Melanoma rates are increasing despite record amounts of sunscreen being used. It turns out that sunscreens filter UVB rays well, but in the past have not done a good job of filtering UVA. UVB causes sunburn and is the driver of Vitamin D synthesis in the body. UVA rays are a big driver of melanoma (the most deadly skin cancer) and other skin disorders. Part of the increase in skin cancer may be due to the false security and comfort from sunscreen, leading people to be in the sun more. I believe that another part is likely due to the dampening effect on Vitamin D production. Could that be creating higher risks for other cancers as well?
It is apparently unusual to get a Vitamin D overdose from the sun. From the Wikipedia article on Vitamin D. "Exposure to sunlight for extended periods of time does not normally cause vitamin D toxicity. This is because within about 20 minutes of ultraviolet exposure in light skinned individuals (3–6 times longer for pigmented skin) the concentration of vitamin D precursors produced in the skin reach an equilibrium, and any further vitamin D that is produced is degraded. Maximum endogenous production with full body exposure to sunlight is 250 µg (10,000 IU) per day."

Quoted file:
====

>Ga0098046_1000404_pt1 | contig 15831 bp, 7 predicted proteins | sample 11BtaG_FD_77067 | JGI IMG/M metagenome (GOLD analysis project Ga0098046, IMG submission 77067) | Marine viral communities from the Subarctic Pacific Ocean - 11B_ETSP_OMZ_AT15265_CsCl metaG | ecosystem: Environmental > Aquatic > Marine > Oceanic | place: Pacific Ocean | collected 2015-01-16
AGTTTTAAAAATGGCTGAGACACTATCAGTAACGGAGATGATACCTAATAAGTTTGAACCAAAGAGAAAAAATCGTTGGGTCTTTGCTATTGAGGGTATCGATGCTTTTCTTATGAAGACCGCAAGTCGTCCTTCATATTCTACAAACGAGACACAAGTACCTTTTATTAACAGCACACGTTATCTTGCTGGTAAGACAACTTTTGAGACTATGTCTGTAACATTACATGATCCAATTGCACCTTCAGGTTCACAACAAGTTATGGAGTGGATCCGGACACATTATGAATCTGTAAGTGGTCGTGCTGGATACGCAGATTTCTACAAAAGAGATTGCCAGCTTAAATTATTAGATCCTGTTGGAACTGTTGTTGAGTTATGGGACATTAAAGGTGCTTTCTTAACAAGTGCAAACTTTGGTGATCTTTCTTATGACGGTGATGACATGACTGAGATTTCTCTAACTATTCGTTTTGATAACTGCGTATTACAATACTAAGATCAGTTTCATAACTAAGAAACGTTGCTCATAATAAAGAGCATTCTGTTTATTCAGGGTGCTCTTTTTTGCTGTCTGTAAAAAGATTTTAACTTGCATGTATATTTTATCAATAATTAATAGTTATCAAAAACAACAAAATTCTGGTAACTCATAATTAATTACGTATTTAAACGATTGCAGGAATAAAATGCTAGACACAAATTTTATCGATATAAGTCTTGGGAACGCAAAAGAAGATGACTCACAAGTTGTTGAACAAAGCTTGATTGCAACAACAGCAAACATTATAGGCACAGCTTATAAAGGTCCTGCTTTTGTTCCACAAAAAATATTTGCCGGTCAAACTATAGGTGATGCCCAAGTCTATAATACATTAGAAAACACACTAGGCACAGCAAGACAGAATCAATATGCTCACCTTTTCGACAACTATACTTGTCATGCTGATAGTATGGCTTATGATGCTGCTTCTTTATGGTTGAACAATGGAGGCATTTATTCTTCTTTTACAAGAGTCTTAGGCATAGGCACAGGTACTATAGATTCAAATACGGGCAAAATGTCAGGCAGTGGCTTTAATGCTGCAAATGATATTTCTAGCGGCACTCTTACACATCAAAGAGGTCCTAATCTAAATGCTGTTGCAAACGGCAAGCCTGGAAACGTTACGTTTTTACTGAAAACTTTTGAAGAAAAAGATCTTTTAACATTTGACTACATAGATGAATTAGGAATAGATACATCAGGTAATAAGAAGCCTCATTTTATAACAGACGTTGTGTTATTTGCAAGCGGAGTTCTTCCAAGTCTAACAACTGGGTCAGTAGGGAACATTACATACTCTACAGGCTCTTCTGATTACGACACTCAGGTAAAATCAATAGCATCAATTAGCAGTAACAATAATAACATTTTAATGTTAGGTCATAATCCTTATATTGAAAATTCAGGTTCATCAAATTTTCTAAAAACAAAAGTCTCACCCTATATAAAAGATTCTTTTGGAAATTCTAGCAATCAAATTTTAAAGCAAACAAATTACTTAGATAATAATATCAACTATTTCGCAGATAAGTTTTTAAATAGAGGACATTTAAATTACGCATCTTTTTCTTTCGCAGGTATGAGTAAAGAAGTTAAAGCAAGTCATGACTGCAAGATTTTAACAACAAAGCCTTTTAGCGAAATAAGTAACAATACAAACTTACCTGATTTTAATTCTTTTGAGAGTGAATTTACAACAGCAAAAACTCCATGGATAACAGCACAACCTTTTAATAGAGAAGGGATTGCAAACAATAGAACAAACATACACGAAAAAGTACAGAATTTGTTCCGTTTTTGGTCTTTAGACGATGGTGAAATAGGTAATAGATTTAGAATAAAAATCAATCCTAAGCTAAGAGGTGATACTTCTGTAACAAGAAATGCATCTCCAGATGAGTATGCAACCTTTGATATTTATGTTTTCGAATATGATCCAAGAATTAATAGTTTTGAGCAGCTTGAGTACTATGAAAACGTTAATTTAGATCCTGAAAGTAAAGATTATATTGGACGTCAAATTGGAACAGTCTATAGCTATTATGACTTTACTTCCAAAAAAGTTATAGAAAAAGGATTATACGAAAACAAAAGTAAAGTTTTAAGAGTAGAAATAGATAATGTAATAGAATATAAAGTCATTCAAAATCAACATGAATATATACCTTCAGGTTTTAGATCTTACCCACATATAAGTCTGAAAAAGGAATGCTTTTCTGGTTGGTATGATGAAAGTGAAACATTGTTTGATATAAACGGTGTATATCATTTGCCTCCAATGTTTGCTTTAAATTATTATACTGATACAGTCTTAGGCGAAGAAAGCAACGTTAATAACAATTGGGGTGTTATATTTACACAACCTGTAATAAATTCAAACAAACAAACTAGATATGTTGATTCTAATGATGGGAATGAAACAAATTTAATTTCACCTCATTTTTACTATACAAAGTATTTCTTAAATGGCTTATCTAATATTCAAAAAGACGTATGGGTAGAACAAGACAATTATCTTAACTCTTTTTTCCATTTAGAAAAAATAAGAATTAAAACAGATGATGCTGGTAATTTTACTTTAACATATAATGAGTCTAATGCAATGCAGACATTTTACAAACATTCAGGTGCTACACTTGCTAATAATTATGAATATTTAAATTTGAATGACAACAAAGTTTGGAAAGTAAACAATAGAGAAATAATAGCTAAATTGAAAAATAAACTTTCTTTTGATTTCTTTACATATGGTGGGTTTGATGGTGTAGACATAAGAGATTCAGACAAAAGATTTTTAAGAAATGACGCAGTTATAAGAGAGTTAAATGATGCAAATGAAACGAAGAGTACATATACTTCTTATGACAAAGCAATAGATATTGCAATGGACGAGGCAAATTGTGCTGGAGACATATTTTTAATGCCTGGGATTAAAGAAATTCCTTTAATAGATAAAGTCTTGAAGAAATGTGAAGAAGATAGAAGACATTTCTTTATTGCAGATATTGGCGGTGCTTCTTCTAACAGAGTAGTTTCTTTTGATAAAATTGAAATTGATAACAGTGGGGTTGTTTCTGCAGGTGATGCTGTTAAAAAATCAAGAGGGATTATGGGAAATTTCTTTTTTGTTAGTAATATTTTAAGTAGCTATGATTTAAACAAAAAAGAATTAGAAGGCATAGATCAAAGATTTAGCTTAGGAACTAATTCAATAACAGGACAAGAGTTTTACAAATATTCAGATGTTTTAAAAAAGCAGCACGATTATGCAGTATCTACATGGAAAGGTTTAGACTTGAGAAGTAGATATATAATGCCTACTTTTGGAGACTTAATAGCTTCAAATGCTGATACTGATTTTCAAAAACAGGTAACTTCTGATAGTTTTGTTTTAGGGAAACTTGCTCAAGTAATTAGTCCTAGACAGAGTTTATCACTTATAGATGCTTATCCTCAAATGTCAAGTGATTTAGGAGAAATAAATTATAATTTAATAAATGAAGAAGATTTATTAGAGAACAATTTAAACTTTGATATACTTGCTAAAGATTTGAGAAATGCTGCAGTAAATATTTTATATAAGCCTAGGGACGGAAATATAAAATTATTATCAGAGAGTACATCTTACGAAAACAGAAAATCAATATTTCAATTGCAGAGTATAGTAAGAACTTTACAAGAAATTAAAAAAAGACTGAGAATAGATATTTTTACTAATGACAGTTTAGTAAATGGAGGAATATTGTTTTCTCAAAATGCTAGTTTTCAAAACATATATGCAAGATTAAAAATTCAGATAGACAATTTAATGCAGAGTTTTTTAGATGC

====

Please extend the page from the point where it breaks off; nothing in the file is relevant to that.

Here is an excellent article from 2000 from the Medical College of Wisconsin. Here is an older article (the recommendations do not align well with the explanatory text, but the explanatory text is good). Here is an MSNBC article warning that "sunscreen has not been conclusively shown to protect against melanoma..." Richard at FreeTheAnimal did this sunscreen post.

So here's the e4e recommendation.
  1. Get your Vitamin D levels (25(OH) D, Serum 25 Hydroxyvitamin D) tested. If your doctor won't order the test, try Grassroots Health.  Edit: I did a future post on which vitamin D test to get.
  2. If your levels are below 40-60 ng/ml, take a Vitamin D3 supplement. People with darker skin and those who do not spend much time outdoors are more likely to have low levels of Vitamin D.
  3. If you don't get the test, but find yourself having lots of colds and upper respiratory tract issues, take a vitamin D3 supplement try 4,000 i.u. for a few months and see if your health improves. This is especially important in the winter months. There appears to be little danger of Vitamin D toxicity.
  4. Do not fear the sun, but treat it with respect. Try not to burn, cover up, develop a tan when the sun is less intense during the day. Some unprotected sun is ok, but don't overdo it.
The Vitamin D Council

Can Vitamin D Help Prevent Swine Flu?


  1. Yes!! I scooped the Washington Post.


  2. Your experience with Vitamin D and a cold has been replicated by myself several times, along with other family members. And of course you can find thousands of similar anecdotes on the web. It makes perfect sense, as Vitamin D helps regulate the immune system cells that attack the cold. When you're deficient, they attack your own cells as well. Vitamin D also upregulates your body's own production of antibiotics.